Frank E. Mann; 3-Term Alexan­dria Mayor

Blunt-Spo­ken Leader Steered City Through Dra­matic Growth of 1960s and ’70s

The Washington Post Sunday - - The Region - By Matt Schudel

Frank E. Mann, 86, an out­spo­ken, some­times caus­tic three­term mayor of Alexan­dria who may be re­mem­bered best for bring­ing mi­nor league base­ball to the city, died April 25 of prostate can­cer at his home in Old Town.

Mr. Mann was a pow­er­ful pres­ence in Alexan­dria pub­lic life for decades, be­gin­ning with his nar­row elec­tion to the City Coun­cil in 1952. He served as mayor from 1961 to 1967 and from 1976 to 1979, lead­ing the city at a time of dra­matic growth and change.

Mr. Mann, who was pres­i­dent of his fam­ily’s potato chip com­pany, be­gan his po­lit­i­cal ca­reer as a Demo­crat and ended it as an in­de­pen­dent. He served in the Vir­ginia Gen­eral As­sem­bly from 1970 to 1975.

As mayor, he con­sid­ered his great­est ac­com­plish­ments the 1978 launch­ing of the Alexan­dria Dukes, a mi­nor league base­ball fran­chise that lasted five years, and Alexan­dria’s des­ig­na­tion as an Al­lAmer­ica City in 1964. He was mayor in 1966 when the city’s 18th­cen­tury ur­ban cen­ter was placed on the Na­tional Reg­is­ter of His­toric Places, and he over­saw the cre­ation of the city’s De­part­ment of Plan­ning and Zon­ing.

A 1978 Wash­ing­ton Post profile de­scribed Mr. Mann as a “dash­ing fig­ure who ob­vi­ously feels com­fort­able in the role of mayor [and who] ex­udes con­fi­dence and de­ci­sive­ness.” A gifted speaker with a shock of wavy, sil­ver hair, he could be “blunt-spo­ken” and was some­times known for his sharp tongue. In meet­ings with City Coun­cil mem­bers, the Post ar­ti­cle noted, he “fre­quently treats them and the city staff . . . with an air of dis­dain.”

When Mr. Mann be­gan his pub­lic ca­reer, Alexan­dria had a dis­tinctly South­ern feel­ing and was guided by a small core of civic lead­ers. As it grew more di­verse, it be­came a mag­net for young pro­fes­sion­als who con­sid­ered Mr. Mann’s pol­i­tics out of step with the times. He was not iden­ti­fied with Alexan­dria’s pow­er­ful preser­va­tion move­ment and, as late as 1979, sup­ported the de­mo­li­tion of the city’s wa­ter­front tor­pedo fac­tory, which was re­fur­bished as a pop­u­lar arts cen­ter.

In 1978, as the city was putting its an­nual bud­get to­gether, Mr. Mann was crit­i­cized for tak­ing a fish­ing trip to Bi­mini. When he re- turned, he rec­om­mended a cut in prop­erty taxes — some­thing he did four times as mayor — which would have re­quired the bud­get to be re­worked.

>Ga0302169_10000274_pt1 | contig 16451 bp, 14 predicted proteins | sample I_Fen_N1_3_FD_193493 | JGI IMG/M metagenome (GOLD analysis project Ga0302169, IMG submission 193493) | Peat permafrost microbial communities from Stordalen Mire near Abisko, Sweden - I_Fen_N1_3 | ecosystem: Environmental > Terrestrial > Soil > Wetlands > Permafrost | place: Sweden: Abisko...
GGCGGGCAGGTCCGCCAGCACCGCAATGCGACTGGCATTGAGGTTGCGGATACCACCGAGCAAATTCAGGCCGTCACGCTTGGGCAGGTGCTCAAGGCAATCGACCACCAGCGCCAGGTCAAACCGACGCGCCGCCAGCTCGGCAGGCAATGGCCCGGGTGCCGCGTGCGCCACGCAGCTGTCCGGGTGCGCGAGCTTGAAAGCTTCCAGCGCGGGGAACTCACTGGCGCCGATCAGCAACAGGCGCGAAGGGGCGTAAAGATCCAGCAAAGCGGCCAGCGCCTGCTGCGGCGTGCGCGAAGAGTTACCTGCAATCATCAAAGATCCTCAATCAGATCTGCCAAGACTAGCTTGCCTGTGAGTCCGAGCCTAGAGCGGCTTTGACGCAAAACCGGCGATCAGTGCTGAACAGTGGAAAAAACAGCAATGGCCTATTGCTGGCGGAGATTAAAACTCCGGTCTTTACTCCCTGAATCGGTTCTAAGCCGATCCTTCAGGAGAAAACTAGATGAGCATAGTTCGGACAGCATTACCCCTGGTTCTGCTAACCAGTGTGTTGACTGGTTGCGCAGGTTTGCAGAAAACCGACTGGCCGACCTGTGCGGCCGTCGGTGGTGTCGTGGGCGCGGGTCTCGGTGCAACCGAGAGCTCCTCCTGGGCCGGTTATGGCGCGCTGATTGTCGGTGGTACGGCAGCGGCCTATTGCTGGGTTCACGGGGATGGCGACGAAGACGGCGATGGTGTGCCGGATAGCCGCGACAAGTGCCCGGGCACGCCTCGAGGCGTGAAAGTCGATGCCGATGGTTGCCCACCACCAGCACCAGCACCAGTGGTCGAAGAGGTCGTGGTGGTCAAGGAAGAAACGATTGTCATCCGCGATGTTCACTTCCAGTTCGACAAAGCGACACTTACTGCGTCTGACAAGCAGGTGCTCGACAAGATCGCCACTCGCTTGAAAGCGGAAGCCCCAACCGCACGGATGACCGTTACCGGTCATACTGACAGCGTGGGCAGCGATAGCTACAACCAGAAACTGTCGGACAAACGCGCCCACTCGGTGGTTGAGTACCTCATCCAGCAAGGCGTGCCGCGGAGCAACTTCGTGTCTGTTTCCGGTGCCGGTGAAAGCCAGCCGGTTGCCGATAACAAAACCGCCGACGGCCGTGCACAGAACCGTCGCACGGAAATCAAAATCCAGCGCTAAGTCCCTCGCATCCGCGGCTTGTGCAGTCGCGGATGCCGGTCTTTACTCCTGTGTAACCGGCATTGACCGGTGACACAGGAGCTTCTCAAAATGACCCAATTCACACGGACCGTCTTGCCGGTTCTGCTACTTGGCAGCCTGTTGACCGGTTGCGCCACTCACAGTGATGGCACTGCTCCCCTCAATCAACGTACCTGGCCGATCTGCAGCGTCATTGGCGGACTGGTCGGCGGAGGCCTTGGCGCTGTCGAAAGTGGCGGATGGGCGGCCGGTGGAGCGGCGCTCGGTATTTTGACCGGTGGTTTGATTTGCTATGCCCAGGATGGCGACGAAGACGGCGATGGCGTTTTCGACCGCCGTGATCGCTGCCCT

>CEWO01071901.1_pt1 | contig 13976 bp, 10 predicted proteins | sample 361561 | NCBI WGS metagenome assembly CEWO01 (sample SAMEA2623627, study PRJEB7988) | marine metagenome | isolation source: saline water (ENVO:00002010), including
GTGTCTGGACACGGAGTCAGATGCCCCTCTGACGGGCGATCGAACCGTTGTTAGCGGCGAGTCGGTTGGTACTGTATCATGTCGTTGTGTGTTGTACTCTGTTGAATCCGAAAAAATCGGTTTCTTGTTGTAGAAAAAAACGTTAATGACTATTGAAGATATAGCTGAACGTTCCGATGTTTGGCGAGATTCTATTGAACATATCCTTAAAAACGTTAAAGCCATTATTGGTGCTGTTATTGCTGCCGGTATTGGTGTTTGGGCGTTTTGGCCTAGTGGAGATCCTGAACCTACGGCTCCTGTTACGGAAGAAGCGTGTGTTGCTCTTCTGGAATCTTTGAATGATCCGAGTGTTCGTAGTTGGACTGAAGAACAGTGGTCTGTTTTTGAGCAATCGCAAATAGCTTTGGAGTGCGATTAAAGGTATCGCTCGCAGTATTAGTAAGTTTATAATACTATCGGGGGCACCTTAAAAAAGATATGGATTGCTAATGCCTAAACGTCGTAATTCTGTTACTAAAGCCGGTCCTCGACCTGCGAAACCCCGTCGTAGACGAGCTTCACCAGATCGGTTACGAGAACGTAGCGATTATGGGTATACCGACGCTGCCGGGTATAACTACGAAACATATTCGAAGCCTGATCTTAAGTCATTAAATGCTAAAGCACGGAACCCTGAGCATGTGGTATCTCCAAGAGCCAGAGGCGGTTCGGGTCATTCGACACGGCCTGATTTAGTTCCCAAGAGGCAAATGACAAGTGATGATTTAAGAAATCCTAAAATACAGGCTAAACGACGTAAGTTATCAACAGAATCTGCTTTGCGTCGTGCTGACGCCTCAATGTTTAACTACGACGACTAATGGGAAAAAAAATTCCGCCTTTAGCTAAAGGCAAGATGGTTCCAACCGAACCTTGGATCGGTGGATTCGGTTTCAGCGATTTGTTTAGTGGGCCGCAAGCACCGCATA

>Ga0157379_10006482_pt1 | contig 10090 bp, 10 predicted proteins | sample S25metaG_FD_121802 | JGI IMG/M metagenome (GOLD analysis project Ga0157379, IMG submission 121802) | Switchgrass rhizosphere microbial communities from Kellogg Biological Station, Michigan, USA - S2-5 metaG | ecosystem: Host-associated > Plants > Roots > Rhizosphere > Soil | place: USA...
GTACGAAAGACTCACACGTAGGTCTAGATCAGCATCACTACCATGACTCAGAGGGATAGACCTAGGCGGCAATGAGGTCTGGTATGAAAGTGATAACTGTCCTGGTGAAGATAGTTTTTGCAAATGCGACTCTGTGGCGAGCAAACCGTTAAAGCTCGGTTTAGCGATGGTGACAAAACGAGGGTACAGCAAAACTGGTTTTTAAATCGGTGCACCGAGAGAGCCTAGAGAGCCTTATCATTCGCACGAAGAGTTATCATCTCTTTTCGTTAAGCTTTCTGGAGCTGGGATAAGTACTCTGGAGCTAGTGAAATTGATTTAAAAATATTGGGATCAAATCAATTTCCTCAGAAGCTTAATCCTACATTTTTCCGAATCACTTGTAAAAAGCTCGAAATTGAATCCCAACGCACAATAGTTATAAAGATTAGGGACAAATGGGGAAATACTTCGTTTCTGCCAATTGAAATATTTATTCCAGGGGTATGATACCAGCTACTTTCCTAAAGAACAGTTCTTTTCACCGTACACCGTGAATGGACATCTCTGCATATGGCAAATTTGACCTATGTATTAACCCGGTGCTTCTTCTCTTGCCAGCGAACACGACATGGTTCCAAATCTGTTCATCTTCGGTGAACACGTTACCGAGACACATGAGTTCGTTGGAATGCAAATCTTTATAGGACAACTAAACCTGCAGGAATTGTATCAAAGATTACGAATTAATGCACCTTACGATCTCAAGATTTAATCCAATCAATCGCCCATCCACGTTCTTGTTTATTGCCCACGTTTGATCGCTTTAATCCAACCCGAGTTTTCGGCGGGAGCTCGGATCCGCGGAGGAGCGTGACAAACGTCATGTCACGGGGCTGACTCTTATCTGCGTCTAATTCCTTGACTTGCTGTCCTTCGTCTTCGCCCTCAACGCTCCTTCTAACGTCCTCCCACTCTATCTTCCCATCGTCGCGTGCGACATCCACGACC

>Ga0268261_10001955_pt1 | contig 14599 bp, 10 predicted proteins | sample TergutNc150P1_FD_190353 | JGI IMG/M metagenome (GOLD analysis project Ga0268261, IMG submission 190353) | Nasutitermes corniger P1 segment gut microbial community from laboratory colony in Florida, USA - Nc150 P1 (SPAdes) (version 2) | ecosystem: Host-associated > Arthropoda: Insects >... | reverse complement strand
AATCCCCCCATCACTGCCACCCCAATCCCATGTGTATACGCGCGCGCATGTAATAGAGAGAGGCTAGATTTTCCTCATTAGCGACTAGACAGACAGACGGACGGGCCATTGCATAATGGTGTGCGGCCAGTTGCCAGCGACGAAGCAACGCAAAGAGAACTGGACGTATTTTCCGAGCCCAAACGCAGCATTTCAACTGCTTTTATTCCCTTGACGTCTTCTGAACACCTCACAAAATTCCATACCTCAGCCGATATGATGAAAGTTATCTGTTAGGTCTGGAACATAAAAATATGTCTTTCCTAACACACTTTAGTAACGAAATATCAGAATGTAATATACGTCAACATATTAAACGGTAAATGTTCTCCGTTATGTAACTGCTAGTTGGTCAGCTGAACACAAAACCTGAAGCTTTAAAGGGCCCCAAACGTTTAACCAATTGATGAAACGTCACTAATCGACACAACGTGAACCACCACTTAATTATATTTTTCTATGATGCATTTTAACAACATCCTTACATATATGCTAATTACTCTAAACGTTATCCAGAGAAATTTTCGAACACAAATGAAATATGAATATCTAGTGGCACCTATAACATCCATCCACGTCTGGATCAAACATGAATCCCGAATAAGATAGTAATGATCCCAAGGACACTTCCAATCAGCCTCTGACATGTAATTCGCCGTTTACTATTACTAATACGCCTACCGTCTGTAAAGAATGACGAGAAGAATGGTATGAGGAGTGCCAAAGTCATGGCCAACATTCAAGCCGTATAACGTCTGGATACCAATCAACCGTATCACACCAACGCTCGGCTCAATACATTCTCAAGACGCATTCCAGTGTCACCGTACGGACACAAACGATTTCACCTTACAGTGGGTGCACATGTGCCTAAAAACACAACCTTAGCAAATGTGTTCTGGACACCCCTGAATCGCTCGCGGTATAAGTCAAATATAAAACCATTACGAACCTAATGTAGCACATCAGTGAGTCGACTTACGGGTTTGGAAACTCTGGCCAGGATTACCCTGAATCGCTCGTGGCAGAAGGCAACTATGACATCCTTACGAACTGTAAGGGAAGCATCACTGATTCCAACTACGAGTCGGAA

A week be­fore Mr. Mann’s fi­nal may­oral race in 1979, he pro­posed an­other prop­erty-tax cut, which the city’s vice mayor con­demned as “an act of ir­re­spon­si­ble lead­er­ship.”

Mr. Mann lost to Charles E. Beat­ley Jr. by a 2-to-1 mar­gin and never held elec­tive of­fice again.

“The lo­cal pa­pers did a hatchet job on me,” he said af­ter the elec­tion. “Beat­ley was por­trayed with a halo, and I had a pitch­fork. . . . I feel wiped out. I’m go­ing fish­ing.”

Mr. Mann was born in At­lanta on May 1, 1920, and moved to Wash­ing­ton as a boy. His mother was a de­scen­dant of Alexan­dria’s his­toric Lee fam­ily. He grad­u­ated from McKin­ley Tech­nol­ogy High School and was a 1941 grad­u­ate of Ge­orge Wash­ing­ton Univer­sity. Dur­ing World War II, he served with the Se­abees in the Navy and was awarded a Bronze Star.

He then be­came an ex­ec­u­tive with Mann’s Potato Chip Co., which was founded by his fa­ther. Af­ter the com­pany was sold to Sun­shine Bis­cuits in 1957, Mr. Mann stayed on as pres­i­dent of the potato chip sub­sidiary for 10 years. He was later pres­i­dent of the Potato Chip In­sti­tute In­ter­na­tional, a di­rec­tor of First Com­mon­wealth Sav­ings and Loan As­so­ci­a­tion and a man­age­ment con­sul­tant.

Dur­ing his first two terms as mayor, Mr. Mann re­fused a salary, us­ing the funds to set up the Frank E. Mann Char­i­ta­ble Trust for city em­ploy­ees seek­ing spe­cial­ized train­ing.

Mr. Mann was a mem­ber of Alexan­dria’s Christ Church and was chair­man of the board of the Alexan­dria Boys & Girls Club. He be­longed to sev­eral coun­try clubs and yacht­ing, char­ity and civic or­ga­ni­za­tions.

He en­joyed singing and was pres­i­dent and di­rec­tor of the Alexan­dria Har­mo­niz­ers, a bar­ber­shop cho­rus.

His mar­riage to Pa­tri­cia Mann ended in di­vorce.

Sur­vivors in­clude his wife of 32 years, Anita Mann of Alexan­dria; a daugh­ter from his first mar­riage, Patty Lee Briggs of Lau­rel; two stepchil­dren, Amy Mann Fang (who was adopted by Mr. Mann) of Ar­ling­ton and Eric Izo of New York; seven grand­chil­dren; and two great-grand­chil­dren.

BY JAMES A. PARCELL — THE WASH­ING­TON POST

Frank E. Mann at a base­ball game in Alexan­dria. In ad­di­tion to be­ing mayor, he was on the City Coun­cil and served in the Vir­ginia Gen­eral As­sem­bly.

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